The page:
By: Kelly Bilz
Since getting into the swing of the new semester, something that has been on my mind is the role of the library in students’ success. Georgia State University (GSU) has taken this role very seriously, implementing a novel method to make sure they can help students who are struggling, namely, by using learning analytics. This was a massive undertaking on GSU’s part, using data from students (over 40,000 of them), identifying risk factors (800, to be specific), and having “interventions” based on alerts when students were falling behind. Listening to Vice Provost Timothy Renick describe the outcomes of using learning analytics, GSU has had some undeniable successes. Other universities and higher-education institutions have taken note, including academic libraries, and they have begun to invest in learning analytics themselves.
Learning analytics was listed as one of 2018’s top trends for academic libraries by the Association of College and Research Libraries. Learning analytics, the ACRL says, means “tying the use of library materials and services to student performance measures, such as GPA and retention rates.” However, the ACRL notes that learning analytics has drawn criticism from privacy and intellectual freedom advocates.
Collecting data in a library setting isn’t new: circulation statistics, assessment measures, and user surveys are not only useful, they’re critical for enhancing the library’s services, as well as communicating the library’s value to stakeholders. So what makes learning analytics so different?
First, there are concerns about collecting and using user data in an ethical way. Kyle M. L. Jones and Dorothea Salo, in their article, “Learning Analytics and the Academic Library: Professional Ethics Commitments at a Crossroads,” raise the question of students’ data when it comes to negotiations with content vendors: “it (learning analytics) creates conditions where institutions and content vendors may use data as a bartering chip in contract negotiations.” Jones and Salo also argue that learning analytics is a threat to intellectual freedom, as it “negatively affects the conditions necessary for the free pursuit and dissemination of ideas by tracking and influencing behaviors.” Student might be more hesitant to research what they are curious about, and doesn’t that completely undermine the library’s mission?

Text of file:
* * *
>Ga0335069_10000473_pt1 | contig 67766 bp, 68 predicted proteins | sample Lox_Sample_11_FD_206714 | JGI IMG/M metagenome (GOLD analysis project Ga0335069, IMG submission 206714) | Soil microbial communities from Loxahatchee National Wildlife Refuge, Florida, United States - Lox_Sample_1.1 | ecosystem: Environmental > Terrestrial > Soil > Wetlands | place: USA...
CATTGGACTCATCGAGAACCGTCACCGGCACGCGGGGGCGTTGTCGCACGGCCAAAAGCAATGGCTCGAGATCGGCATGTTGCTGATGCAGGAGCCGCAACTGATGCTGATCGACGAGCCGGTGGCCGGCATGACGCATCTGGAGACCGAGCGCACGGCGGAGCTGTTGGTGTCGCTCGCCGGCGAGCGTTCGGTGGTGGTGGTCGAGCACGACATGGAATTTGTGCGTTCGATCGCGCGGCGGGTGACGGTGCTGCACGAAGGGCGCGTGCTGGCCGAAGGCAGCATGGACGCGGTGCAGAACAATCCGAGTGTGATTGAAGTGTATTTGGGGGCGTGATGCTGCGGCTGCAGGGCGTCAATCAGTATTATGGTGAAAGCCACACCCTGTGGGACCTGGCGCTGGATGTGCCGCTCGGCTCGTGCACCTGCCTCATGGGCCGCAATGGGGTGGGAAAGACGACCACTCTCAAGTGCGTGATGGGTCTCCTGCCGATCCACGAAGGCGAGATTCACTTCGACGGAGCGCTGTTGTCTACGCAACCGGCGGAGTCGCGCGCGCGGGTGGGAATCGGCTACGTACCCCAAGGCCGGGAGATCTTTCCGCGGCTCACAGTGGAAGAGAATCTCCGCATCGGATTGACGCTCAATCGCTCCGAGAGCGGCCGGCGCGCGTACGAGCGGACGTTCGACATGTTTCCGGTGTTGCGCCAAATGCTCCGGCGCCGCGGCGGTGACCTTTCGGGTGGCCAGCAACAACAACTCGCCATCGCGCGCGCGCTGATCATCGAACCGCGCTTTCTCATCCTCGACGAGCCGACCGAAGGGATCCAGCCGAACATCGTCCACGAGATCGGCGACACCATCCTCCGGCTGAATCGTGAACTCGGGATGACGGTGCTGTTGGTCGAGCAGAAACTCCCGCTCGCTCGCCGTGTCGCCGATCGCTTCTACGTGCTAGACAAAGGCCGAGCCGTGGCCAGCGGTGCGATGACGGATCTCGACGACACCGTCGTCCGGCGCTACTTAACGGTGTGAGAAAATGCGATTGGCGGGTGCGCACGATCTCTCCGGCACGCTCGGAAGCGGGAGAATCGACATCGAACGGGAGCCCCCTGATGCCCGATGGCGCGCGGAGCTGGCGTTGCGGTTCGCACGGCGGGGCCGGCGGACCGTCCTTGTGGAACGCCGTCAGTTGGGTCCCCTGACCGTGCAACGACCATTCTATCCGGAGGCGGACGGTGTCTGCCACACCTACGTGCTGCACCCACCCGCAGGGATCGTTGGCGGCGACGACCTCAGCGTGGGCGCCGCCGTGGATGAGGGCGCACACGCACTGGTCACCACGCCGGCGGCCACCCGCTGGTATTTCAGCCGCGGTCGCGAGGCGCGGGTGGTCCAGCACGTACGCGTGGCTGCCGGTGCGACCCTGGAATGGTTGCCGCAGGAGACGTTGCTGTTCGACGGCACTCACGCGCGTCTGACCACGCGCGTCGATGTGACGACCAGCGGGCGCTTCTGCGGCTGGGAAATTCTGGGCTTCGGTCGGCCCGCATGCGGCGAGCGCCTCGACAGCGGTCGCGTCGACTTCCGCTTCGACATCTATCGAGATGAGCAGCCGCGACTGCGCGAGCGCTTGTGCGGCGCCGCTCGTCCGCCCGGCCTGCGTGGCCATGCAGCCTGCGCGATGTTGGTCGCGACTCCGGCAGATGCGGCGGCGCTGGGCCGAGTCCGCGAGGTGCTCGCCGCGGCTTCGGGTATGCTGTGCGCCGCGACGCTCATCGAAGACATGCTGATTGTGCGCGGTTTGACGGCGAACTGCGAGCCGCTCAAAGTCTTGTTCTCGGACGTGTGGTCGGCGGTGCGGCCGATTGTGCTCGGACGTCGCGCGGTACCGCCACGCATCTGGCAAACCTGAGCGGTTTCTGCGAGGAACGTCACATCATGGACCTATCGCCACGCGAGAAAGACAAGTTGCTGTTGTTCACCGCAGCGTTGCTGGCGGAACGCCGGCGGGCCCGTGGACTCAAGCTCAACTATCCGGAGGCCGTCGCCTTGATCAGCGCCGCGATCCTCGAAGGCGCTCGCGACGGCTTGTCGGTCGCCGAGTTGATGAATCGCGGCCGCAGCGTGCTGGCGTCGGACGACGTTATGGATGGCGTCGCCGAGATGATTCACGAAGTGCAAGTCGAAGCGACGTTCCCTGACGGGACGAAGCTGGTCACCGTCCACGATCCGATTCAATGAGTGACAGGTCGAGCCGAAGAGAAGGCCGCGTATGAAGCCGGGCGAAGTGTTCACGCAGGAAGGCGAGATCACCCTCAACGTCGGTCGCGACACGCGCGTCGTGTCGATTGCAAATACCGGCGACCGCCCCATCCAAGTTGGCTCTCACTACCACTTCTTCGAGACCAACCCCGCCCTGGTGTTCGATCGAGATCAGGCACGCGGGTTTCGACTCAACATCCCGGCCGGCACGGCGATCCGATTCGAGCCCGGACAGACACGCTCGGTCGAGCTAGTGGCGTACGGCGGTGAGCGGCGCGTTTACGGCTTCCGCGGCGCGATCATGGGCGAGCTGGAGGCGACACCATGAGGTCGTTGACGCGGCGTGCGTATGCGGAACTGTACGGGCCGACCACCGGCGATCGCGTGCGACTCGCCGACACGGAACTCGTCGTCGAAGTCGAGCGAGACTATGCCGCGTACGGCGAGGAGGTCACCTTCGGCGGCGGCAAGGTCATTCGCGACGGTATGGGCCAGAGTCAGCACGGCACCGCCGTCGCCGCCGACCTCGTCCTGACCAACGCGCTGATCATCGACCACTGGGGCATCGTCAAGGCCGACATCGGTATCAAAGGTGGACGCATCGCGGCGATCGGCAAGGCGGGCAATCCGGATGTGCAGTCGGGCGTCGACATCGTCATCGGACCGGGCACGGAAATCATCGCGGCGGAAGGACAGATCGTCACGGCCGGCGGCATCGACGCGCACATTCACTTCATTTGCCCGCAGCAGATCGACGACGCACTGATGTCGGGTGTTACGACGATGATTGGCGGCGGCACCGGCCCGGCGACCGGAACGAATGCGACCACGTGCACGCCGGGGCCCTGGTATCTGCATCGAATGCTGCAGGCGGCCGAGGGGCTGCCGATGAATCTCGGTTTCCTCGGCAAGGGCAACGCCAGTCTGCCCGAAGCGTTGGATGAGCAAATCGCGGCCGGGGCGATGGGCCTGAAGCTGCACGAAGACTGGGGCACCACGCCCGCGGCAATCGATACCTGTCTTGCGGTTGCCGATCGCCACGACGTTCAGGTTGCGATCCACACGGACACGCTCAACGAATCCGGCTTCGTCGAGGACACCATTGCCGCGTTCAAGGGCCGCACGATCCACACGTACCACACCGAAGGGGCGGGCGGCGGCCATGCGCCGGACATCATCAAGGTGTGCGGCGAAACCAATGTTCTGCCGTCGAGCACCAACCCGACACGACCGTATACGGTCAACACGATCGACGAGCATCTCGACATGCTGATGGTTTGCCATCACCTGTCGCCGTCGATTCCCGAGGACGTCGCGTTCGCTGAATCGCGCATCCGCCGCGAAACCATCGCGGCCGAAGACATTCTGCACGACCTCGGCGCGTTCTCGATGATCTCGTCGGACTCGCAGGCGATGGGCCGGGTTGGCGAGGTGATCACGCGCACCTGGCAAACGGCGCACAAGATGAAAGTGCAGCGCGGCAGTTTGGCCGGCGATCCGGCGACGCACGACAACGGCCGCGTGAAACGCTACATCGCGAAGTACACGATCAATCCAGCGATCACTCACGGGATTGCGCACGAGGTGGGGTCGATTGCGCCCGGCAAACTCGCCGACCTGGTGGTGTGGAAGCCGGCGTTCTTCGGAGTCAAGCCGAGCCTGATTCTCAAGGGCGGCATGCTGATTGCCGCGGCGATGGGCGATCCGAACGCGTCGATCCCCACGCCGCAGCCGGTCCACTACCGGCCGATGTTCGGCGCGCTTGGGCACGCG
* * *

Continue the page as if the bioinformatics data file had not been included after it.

Data collection, in fact, is only half of the story. The next step of learning analytics is predictive analytics, including a process called nudging. Nudging means “prompting individuals to modify their behavior in a predictable way (usually to make wiser decisions) without coercing them, forbidding actions, or changing consequences,” according to this article from the Educause Review. There’s a theory around nudging that predates learning analytics, and it’s distinct from its counterparts, “shoving” and “smacking,” which are coercive or punitive. The idea behind learning analytics is that, if students show signs of falling behind, they can somehow be “nudged” into, say, meeting with an advisor or going to a tutoring session. For libraries, students can be “nudged” to meet with a reference librarian or use any other of the library’s services.
The point of learning analytics is to influence students’ behavior—for their own benefit. (Using their powers for good and not for evil, one might say.) As one professor put it in an article from The Chronicle of Higher Education, “If students know that the teacher can pull all the data, they might put in more effort.” The logic in that statement may be sound, but it’s reminiscent of Orwell: Big Brother is watching, and he wants you to put in a bit more effort. Also, your grades in O-Chem are slipping; have you tried going to the library?